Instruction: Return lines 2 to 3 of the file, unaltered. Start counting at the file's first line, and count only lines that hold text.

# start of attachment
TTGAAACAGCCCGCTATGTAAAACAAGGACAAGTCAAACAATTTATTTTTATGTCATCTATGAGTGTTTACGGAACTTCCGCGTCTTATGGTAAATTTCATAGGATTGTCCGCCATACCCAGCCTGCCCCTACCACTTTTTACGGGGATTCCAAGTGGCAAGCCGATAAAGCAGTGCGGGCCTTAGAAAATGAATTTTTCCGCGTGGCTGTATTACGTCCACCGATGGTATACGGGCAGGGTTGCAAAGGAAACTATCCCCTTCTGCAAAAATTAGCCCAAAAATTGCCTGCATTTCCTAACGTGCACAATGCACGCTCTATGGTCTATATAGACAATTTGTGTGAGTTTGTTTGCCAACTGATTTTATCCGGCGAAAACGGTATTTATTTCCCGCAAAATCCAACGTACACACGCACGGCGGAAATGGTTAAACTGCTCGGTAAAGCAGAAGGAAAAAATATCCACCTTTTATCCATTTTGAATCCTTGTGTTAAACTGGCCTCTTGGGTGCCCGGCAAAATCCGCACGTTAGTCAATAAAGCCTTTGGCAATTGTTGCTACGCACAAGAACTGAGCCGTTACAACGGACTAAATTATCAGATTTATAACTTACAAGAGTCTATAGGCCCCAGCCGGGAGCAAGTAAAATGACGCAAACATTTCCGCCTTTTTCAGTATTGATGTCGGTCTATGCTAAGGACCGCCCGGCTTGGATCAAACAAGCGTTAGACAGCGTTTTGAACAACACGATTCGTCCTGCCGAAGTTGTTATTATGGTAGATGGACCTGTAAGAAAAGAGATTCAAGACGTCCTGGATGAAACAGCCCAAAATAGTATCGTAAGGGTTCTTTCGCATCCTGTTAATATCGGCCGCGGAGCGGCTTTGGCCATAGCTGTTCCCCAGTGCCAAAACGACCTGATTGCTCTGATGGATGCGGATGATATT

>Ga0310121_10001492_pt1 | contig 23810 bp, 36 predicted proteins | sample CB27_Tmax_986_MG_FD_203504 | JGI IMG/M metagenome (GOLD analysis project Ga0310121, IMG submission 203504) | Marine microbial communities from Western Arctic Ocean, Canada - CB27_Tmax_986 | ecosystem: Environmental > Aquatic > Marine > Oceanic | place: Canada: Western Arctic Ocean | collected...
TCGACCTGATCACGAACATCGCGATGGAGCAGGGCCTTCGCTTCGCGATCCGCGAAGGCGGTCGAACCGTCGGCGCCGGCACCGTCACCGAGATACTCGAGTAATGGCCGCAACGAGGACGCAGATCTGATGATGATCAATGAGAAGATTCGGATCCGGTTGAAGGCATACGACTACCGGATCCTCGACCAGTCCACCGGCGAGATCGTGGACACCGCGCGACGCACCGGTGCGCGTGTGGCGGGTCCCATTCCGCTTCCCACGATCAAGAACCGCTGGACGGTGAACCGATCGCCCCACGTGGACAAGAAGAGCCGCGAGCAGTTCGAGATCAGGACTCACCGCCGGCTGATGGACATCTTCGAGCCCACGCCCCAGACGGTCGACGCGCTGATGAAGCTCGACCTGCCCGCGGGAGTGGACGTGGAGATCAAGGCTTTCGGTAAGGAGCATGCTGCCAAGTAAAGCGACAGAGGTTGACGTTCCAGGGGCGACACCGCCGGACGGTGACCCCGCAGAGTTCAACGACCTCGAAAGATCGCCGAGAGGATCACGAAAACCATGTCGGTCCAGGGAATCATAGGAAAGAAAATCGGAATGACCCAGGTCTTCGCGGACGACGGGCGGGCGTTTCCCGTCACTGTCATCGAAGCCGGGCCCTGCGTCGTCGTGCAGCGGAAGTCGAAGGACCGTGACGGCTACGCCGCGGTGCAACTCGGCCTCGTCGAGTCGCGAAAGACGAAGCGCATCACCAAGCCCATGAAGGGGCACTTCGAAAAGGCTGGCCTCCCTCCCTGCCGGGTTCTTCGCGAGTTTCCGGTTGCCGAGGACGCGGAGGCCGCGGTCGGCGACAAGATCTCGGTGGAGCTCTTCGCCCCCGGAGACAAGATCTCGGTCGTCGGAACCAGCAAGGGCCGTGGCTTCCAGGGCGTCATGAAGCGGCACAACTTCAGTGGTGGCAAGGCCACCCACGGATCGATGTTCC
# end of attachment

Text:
>Ga0310121_10001492_pt1 | contig 23810 bp, 36 predicted proteins | sample CB27_Tmax_986_MG_FD_203504 | JGI IMG/M metagenome (GOLD analysis project Ga0310121, IMG submission 203504) | Marine microbial communities from Western Arctic Ocean, Canada - CB27_Tmax_986 | ecosystem: Environmental > Aquatic > Marine > Oceanic | place: Canada: Western Arctic Ocean | collected...
TCGACCTGATCACGAACATCGCGATGGAGCAGGGCCTTCGCTTCGCGATCCGCGAAGGCGGTCGAACCGTCGGCGCCGGCACCGTCACCGAGATACTCGAGTAATGGCCGCAACGAGGACGCAGATCTGATGATGATCAATGAGAAGATTCGGATCCGGTTGAAGGCATACGACTACCGGATCCTCGACCAGTCCACCGGCGAGATCGTGGACACCGCGCGACGCACCGGTGCGCGTGTGGCGGGTCCCATTCCGCTTCCCACGATCAAGAACCGCTGGACGGTGAACCGATCGCCCCACGTGGACAAGAAGAGCCGCGAGCAGTTCGAGATCAGGACTCACCGCCGGCTGATGGACATCTTCGAGCCCACGCCCCAGACGGTCGACGCGCTGATGAAGCTCGACCTGCCCGCGGGAGTGGACGTGGAGATCAAGGCTTTCGGTAAGGAGCATGCTGCCAAGTAAAGCGACAGAGGTTGACGTTCCAGGGGCGACACCGCCGGACGGTGACCCCGCAGAGTTCAACGACCTCGAAAGATCGCCGAGAGGATCACGAAAACCATGTCGGTCCAGGGAATCATAGGAAAGAAAATCGGAATGACCCAGGTCTTCGCGGACGACGGGCGGGCGTTTCCCGTCACTGTCATCGAAGCCGGGCCCTGCGTCGTCGTGCAGCGGAAGTCGAAGGACCGTGACGGCTACGCCGCGGTGCAACTCGGCCTCGTCGAGTCGCGAAAGACGAAGCGCATCACCAAGCCCATGAAGGGGCACTTCGAAAAGGCTGGCCTCCCTCCCTGCCGGGTTCTTCGCGAGTTTCCGGTTGCCGAGGACGCGGAGGCCGCGGTCGGCGACAAGATCTCGGTGGAGCTCTTCGCCCCCGGAGACAAGATCTCGGTCGTCGGAACCAGCAAGGGCCGTGGCTTCCAGGGCGTCATGAAGCGGCACAACTTCAGTGGTGGCAAGGCCACCCACGGATCGATGTTCC